The government has shrunk the room for free speech through suppression, and this has resulted in media self-censorship that is becoming more stringent and worrisome, the Hong Kong Journalists Association (HKJA) said.
In its annual report released on Sunday, the association said the continuing clampdown on those who advocate Hong Kong independence has hurt freedom of speech in the territory while showing the government’s red line that no one is allowed to challenge, the Hong Kong Economic Journal reported.
The HKJA believes such a situation has emerged because the government puts the “one country” principle ahead of the notion of “two systems”, although both should be observed equally in Hong Kong.
In his speech delivered during the inauguration ceremony of the administration led by Chief Executive Carrie Lam Cheng Yuet-ngor last year, President Xi Jinping reiterated that the central authorities would unswervingly adhere to the policy of “one country, two systems”.
However, Xi also stressed the thinking of “one country” should be firmly established and any activities that endanger national security, challenge the power of the central authorities and the authority of the Basic Law, and use Hong Kong to infiltrate the mainland are deemed to challenge Beijing’s “bottom line”.
In its report, “Candle in the wind－National Security law looms over diminishing freedoms”, the HKJA said “one country” has clearly preceded “two systems”, even though Article 23 of the Basic Law, which requires Hong Kong to implement laws against treason, secession, sedition and subversion, has not been enacted.
It is no wonder, therefore, that media would refrain from writing in-depth reports on incidents that may involve touching the red line to avoid getting into trouble, but such an attitude only led to a more serious form of media self-censorship, the HKJA said.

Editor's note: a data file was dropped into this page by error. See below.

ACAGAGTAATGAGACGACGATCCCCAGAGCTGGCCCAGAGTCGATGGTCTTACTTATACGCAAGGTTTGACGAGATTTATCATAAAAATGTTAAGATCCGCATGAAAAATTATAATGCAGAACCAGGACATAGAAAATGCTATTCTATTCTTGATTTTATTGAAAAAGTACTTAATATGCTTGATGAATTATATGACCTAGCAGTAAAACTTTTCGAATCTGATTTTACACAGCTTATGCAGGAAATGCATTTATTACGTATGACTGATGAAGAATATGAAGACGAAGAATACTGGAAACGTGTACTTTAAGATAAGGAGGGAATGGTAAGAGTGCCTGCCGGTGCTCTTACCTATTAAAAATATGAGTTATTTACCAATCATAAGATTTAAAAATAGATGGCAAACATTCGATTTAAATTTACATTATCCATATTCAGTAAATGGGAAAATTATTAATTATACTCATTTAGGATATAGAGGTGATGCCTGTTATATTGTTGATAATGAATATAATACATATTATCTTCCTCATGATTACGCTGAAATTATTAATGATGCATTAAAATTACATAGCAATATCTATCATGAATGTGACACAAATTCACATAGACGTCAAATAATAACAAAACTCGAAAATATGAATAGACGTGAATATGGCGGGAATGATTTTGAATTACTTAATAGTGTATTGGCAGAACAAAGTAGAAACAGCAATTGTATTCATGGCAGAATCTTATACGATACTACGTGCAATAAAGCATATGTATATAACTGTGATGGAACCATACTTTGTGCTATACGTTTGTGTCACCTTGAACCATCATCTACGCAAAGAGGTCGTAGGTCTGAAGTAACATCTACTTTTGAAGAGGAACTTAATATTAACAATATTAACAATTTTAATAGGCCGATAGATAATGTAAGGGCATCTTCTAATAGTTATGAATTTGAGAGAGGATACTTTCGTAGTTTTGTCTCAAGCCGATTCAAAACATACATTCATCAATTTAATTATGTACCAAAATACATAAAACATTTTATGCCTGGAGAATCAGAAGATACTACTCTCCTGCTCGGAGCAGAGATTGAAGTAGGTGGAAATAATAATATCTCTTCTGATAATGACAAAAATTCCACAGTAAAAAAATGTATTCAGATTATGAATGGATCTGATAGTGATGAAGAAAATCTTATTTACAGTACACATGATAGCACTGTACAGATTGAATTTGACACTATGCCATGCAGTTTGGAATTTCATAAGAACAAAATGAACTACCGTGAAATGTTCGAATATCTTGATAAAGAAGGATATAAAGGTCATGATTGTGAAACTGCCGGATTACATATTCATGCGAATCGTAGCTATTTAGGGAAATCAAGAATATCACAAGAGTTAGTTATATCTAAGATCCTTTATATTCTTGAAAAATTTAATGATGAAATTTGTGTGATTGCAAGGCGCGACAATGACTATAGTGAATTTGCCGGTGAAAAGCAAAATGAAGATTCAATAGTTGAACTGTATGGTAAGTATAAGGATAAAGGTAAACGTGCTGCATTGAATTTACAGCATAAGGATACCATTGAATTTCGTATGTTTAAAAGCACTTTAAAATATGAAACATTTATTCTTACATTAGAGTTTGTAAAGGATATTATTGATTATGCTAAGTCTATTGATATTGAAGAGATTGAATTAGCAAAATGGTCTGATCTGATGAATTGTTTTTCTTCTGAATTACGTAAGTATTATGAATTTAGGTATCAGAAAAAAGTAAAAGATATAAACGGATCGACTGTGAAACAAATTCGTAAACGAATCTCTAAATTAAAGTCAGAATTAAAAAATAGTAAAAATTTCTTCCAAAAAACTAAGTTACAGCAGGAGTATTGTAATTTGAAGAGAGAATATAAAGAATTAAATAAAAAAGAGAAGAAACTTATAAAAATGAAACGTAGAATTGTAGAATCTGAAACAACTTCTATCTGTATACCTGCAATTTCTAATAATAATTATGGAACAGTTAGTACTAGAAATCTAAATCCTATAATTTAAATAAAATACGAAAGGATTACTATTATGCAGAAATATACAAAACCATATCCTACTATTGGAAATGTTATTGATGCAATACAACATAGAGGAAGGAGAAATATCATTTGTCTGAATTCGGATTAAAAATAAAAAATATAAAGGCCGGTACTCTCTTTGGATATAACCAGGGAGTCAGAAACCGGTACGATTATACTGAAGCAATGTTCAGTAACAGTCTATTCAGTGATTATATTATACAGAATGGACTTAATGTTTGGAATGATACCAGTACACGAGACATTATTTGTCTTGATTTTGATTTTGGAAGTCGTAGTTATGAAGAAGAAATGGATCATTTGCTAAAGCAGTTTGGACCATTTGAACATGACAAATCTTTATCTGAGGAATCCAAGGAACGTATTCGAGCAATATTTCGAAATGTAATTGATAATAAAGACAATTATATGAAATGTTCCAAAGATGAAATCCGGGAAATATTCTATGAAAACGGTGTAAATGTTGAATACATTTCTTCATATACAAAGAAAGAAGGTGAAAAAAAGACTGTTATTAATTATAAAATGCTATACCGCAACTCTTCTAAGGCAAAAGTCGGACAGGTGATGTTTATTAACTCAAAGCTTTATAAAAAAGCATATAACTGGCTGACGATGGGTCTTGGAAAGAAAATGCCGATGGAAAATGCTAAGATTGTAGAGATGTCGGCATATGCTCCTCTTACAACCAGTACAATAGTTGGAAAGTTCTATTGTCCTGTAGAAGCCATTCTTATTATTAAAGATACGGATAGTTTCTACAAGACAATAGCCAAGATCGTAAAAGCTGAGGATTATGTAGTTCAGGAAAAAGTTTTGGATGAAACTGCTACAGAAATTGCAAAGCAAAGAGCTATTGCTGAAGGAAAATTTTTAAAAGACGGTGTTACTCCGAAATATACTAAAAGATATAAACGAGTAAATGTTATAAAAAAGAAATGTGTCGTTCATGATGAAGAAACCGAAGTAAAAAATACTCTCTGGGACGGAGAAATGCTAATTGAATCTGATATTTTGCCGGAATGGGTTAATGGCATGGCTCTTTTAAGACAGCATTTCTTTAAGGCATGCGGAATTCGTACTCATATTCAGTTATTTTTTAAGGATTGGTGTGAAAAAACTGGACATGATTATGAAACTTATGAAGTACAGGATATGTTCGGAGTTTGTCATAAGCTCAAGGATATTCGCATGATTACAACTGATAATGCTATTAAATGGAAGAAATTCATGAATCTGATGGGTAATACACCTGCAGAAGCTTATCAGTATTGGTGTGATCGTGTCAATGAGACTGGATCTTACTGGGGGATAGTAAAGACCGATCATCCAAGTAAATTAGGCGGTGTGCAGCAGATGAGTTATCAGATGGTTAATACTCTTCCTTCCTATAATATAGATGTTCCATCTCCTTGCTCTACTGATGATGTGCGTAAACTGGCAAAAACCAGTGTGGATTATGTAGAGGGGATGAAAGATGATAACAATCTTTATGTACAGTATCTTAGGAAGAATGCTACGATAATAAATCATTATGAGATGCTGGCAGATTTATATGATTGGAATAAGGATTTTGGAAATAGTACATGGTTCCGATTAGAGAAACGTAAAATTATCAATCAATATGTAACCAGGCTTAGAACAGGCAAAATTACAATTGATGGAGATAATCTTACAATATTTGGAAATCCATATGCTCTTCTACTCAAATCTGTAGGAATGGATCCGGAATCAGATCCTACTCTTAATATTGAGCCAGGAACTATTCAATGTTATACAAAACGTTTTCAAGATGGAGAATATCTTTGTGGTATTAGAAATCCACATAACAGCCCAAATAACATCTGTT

The association cited critics as saying that although the Security Bureau claimed in mid-July its proposed ban on the Hong Kong National Party (HKNP), a pro-independence political party, has nothing to do with freedom of press, the fact that it used media reports as evidence could silence media on the issue.
At a press conference, HKJA chairperson Chris Yeung Kin-hing said editorial independence is being undermined by the emphasis on national security and sovereignty, RTHK reported.
When these matters are repeated again and again, reporters feel pressure when they cover politically sensitive issues, Yeung said.
Meanwhile, the HKJA report warned that some new media platforms have obvious political motives behind their operations as they are financially supported by the Chinese capital. It named Speak Out HK, HKGPao, OrangeNews, Lite News Hong Kong and Dot Dot News as five of them.
Yeung expressed his concern that such pro-Beijing platforms with abundant funds may cause the local media ecology to lose its diversity.
The HKJA also criticized the government for not enacting legislation on freedom of information as well as the archives law.
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